A CLOCKWORK ORANGE AND BLACK
Anthony Burgess has bookshelves which sag under what looks like a story of blistering success: more than thirty novels, many published to international critical acclaim; dozens of non-fiction titles, from a discursive study of beds to a two-volume, 1,200-page history of English literature, written in Italian; the long entry for the Novel in the Encyclopaedia Britannica; librettos and musical scores: symphonies, song settings, sonatas; translations into and out of English; screenplays, documentaries and lectures; and countless reviews, thousands and thousands of them, a sample to be found in two collections, Urgent Copy (1968) and Homage to Qwert Yuiop (1986). Penguin have awarded modern classic status to Earthly Powers (1980) and A Clockwork Orange (1962). The latter owes its fame to Stanley Kubrick's brutal, stylish film. The musical score of this film insinuated itself into my psyche quite unbeknownst to my waking self. -Ron Price with thanks to Roger Lewis, Anthony Burgess: A Life, 2004.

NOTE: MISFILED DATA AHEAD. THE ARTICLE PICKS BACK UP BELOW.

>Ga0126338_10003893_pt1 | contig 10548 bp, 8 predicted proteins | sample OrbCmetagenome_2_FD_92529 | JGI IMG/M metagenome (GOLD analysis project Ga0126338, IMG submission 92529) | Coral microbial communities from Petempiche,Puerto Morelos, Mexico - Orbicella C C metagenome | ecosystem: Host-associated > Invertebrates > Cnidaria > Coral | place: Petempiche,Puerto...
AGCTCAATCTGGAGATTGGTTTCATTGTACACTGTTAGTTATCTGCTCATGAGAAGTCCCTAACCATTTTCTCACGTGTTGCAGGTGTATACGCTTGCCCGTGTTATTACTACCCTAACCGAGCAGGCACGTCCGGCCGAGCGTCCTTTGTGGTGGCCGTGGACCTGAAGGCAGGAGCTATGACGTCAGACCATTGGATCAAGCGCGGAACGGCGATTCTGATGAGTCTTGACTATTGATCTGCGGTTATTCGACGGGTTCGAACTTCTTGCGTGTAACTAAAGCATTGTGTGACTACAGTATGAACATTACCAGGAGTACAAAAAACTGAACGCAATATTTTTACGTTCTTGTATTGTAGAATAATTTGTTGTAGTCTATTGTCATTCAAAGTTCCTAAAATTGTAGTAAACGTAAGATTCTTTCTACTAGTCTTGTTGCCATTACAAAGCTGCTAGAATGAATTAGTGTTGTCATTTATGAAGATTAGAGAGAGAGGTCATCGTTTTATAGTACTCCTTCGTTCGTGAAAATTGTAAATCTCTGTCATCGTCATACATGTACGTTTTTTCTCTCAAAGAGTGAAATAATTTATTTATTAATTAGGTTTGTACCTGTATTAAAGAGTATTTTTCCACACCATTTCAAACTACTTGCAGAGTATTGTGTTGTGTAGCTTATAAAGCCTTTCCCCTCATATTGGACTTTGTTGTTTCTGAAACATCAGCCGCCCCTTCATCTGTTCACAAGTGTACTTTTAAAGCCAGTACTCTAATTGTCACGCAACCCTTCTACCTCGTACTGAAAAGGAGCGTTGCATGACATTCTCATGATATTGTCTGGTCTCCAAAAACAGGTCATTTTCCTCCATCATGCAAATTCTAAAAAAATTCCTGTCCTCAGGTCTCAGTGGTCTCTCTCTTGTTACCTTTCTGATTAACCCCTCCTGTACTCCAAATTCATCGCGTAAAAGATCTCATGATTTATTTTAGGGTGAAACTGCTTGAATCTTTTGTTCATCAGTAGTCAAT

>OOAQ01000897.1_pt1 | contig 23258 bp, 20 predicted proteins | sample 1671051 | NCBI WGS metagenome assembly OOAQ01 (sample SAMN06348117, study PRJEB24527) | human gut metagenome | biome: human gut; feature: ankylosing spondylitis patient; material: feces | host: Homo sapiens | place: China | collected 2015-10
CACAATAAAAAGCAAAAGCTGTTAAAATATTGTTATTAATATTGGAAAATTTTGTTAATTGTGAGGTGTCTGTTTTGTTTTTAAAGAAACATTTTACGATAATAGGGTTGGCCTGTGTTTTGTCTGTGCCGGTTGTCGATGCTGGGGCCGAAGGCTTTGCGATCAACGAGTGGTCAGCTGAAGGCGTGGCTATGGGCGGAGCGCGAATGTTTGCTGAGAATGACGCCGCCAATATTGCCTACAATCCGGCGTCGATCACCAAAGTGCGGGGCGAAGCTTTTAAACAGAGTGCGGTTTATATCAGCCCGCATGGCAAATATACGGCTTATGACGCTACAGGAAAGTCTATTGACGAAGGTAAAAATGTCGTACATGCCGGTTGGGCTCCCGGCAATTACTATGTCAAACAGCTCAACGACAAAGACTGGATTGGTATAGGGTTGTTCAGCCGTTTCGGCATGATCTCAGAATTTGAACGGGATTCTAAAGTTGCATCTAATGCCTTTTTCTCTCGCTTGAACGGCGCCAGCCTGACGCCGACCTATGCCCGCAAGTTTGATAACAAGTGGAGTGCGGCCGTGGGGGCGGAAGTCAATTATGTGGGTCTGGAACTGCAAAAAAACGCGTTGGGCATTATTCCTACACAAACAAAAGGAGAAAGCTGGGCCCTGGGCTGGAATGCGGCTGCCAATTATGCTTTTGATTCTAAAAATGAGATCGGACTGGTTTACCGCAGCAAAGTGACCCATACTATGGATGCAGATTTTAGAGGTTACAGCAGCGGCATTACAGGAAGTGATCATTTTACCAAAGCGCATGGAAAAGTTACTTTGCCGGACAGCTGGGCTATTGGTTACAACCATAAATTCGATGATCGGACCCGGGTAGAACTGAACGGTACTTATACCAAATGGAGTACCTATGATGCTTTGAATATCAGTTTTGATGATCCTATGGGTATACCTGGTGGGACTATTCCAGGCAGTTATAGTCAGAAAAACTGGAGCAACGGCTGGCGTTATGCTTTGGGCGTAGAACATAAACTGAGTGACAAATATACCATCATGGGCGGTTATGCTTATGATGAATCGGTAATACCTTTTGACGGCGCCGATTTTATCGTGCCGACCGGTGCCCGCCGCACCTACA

As I come to my late adulthood
I look back to 1962
as the year of great beginnings,
not that I knew it at the time.
I did not know much then, at 18
as the world came close to the edge
of giving it all to the cockroaches.
Was it Kennedy who saved us in October?
Was Clockwork Orange a wake-up call
to a new anti-utopian world
of violence and state control
emerging, then, as I struggled
to control a embryonically massive id
that was exercising its own control?
I did not know, then, busy as I was
trying to pass nine grade 13 subjects
in my last months of freedom before
a bi-polar disorder rushed into my life
with its own controlling factor,
its own clockwork orange and black,
its own violence, emotional disarray
and a fear and confusion as deep as
the one you portrayed Anthony/Stanley.
16 April 2004